Bridget McKenzie is a cabinet minister and Nationals leader in the Senate. But her seniority hasn’t inhibited her being one of her party’s most outspoken advocates demanding protections for the regions before it signs up to the target of net zero emissions by 2050.
In this podcast, recorded two days before the Nationals’ meeting to consider the results of Barnaby Joyce’s negotiations with Scott Morrison for a deal, McKenzie makes clear her view the Nationals must have a loud and distinct voice for the people they represent, not just on this issue but generally.
“When we run our own race, that’s what people like about the National party,” she says.
She’s blunt about the distinctions between the Nationals and the rural Liberals, which she says go to philosophy and ethos. Like the rural Liberals, the Nationals believe in free trade and markets “but we also don’t think that the market will be simultaneously a determinant of a fair and just society.”
“I think the Libs, you know, they maybe subscribe to Adam Smith’s Wealth of Nations as the only tome he ever wrote. Whereas I think we would say the reason you have Wealth of Nations from Adam Smith is because of his [The Theory Of Moral Sentiments] – that the purpose of the market is actually to drive a fair and just society”.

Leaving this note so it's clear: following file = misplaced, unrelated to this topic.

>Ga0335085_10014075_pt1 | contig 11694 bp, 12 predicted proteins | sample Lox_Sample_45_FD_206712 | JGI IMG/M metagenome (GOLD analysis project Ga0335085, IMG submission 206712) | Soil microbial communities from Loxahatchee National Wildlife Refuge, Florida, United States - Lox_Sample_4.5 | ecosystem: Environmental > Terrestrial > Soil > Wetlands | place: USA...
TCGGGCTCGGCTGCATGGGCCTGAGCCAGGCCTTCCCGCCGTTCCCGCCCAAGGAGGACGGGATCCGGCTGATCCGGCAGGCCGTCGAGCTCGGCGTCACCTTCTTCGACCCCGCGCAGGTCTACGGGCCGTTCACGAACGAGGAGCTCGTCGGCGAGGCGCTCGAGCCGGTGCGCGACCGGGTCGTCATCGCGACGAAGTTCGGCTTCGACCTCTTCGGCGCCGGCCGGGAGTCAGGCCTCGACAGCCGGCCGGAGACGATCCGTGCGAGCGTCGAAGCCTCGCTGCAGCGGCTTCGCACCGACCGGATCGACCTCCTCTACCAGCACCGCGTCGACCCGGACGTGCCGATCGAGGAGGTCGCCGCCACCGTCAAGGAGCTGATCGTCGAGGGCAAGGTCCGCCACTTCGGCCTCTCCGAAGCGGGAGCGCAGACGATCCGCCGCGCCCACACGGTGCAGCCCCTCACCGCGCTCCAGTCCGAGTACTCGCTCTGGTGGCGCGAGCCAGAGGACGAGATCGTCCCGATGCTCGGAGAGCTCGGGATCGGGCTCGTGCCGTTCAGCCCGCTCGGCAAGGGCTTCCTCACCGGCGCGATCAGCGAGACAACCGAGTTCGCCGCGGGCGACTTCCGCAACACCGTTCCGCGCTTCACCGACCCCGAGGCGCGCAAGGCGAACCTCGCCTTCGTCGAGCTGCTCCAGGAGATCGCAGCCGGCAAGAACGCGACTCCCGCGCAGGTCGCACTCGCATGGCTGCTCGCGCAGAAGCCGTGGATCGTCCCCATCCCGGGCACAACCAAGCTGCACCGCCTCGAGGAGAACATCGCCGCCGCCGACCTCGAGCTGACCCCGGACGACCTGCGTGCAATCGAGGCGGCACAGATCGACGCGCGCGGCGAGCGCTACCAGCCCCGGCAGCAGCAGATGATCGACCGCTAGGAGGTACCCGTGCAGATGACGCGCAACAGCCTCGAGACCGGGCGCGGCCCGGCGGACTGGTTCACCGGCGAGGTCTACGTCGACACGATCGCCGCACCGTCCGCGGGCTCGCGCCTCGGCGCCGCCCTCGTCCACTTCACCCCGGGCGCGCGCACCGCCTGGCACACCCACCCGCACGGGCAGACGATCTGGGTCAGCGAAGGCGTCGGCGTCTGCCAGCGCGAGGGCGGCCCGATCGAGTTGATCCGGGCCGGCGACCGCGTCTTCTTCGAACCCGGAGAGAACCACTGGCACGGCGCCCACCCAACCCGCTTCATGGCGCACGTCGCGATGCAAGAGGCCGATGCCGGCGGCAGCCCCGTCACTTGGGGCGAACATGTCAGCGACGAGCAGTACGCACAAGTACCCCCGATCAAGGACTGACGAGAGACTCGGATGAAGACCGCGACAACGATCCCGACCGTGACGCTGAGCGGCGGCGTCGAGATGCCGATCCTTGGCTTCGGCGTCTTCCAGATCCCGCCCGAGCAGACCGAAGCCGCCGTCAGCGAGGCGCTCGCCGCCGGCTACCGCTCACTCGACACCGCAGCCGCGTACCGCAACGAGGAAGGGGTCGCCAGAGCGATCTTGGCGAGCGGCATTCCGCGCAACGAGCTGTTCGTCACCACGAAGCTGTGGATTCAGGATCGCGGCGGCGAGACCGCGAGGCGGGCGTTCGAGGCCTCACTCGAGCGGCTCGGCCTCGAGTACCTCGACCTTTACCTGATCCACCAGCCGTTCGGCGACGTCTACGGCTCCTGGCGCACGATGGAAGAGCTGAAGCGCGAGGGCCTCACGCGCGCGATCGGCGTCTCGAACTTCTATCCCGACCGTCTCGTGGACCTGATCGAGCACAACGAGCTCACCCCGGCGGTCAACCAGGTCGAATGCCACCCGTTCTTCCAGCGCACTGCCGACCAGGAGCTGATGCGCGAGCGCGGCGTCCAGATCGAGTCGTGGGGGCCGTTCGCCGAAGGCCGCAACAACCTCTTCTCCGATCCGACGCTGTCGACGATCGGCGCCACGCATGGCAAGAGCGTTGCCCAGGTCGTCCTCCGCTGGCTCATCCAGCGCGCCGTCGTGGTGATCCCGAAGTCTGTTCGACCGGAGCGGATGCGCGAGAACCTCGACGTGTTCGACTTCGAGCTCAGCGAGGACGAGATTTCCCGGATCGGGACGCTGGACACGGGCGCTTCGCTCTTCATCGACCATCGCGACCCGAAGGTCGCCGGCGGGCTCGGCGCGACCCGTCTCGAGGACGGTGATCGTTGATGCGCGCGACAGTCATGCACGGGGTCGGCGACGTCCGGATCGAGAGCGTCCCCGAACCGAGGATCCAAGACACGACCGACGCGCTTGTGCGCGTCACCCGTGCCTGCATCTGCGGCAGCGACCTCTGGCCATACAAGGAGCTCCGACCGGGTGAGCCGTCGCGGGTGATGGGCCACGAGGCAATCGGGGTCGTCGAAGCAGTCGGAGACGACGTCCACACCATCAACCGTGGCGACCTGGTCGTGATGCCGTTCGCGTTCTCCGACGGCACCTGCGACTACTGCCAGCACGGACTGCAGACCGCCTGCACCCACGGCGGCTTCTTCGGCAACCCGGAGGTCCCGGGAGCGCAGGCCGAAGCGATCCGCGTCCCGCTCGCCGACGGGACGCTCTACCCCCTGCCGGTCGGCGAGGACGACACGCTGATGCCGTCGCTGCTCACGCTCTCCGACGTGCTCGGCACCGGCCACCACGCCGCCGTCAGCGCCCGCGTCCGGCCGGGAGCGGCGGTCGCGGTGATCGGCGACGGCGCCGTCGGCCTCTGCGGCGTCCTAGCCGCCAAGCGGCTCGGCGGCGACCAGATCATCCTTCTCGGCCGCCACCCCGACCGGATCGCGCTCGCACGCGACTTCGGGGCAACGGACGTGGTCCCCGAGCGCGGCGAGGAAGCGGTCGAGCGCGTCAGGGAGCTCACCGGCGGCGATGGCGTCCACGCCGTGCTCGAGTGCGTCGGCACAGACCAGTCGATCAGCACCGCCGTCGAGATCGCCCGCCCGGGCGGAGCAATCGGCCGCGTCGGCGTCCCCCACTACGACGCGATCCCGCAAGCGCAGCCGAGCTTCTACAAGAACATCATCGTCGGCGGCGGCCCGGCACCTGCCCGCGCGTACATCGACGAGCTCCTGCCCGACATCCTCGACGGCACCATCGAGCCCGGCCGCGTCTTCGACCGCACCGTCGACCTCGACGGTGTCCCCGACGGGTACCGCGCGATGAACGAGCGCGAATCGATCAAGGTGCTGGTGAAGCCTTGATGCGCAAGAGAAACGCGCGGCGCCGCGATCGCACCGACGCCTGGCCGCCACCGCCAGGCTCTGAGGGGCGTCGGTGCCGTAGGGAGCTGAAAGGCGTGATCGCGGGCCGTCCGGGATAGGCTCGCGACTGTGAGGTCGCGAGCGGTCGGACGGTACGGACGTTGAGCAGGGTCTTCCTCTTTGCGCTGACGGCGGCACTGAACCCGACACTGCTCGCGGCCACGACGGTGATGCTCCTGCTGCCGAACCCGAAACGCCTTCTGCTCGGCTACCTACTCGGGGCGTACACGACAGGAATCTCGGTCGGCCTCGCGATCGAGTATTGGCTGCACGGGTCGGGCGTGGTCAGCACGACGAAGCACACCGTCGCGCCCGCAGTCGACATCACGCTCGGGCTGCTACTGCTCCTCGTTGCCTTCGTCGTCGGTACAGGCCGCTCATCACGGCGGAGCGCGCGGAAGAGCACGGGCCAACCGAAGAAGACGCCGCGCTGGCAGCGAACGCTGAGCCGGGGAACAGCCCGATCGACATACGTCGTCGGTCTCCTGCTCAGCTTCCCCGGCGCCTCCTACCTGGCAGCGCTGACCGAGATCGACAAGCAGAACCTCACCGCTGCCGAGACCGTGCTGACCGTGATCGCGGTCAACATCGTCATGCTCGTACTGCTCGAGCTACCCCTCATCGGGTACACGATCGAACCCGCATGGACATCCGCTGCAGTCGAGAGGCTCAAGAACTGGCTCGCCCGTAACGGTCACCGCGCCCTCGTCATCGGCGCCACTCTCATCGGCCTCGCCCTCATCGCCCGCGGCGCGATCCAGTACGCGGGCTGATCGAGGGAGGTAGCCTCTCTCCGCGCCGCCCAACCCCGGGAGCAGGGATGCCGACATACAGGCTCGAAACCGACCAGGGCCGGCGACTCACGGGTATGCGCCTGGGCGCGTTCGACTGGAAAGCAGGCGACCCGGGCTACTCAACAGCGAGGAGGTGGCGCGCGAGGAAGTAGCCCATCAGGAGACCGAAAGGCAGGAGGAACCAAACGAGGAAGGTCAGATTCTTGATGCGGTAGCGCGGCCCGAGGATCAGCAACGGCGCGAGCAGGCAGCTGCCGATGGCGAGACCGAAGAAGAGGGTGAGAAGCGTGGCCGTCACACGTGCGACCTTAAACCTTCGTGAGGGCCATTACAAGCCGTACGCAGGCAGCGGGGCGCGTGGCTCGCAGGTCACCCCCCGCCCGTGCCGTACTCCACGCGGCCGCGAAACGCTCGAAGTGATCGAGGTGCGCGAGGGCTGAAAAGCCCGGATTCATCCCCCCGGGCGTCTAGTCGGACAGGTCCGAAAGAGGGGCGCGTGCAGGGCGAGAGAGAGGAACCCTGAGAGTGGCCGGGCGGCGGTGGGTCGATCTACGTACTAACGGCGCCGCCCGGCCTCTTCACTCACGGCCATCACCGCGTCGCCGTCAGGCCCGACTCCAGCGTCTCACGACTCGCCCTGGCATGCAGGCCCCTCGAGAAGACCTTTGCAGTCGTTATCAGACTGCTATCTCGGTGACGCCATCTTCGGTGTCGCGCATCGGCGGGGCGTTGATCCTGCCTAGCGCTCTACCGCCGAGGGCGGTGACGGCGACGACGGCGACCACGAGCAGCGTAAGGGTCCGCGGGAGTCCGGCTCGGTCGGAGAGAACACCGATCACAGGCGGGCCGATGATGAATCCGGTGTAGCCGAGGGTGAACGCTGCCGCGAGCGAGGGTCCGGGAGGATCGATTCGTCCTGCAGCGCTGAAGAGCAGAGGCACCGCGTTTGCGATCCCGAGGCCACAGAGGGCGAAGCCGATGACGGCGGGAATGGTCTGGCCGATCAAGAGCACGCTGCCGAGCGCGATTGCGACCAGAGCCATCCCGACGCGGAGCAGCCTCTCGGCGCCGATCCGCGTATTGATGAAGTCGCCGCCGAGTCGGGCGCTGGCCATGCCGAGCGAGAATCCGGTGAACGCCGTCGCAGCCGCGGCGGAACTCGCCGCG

Speculation over the years has suggested McKenzie hoped to move to the lower house but she insists “I have never had a desire to be in the House of Representatives. I adore the Senate.”
Reflecting on the sports rorts affair, which saw her forced to the backbench, she says “I learnt a lot.
"I learnt how brutal and ruthless politics can be. I learnt that truth and fact can be incredibly distorted. I learnt […] how important ministerial discretion actually is in a democracy.
"I learnt in a very real way the cowardice and cruelty of keyboard warriors through social media. And I also […] was reminded how much of a difference you actually can make from the backbench.”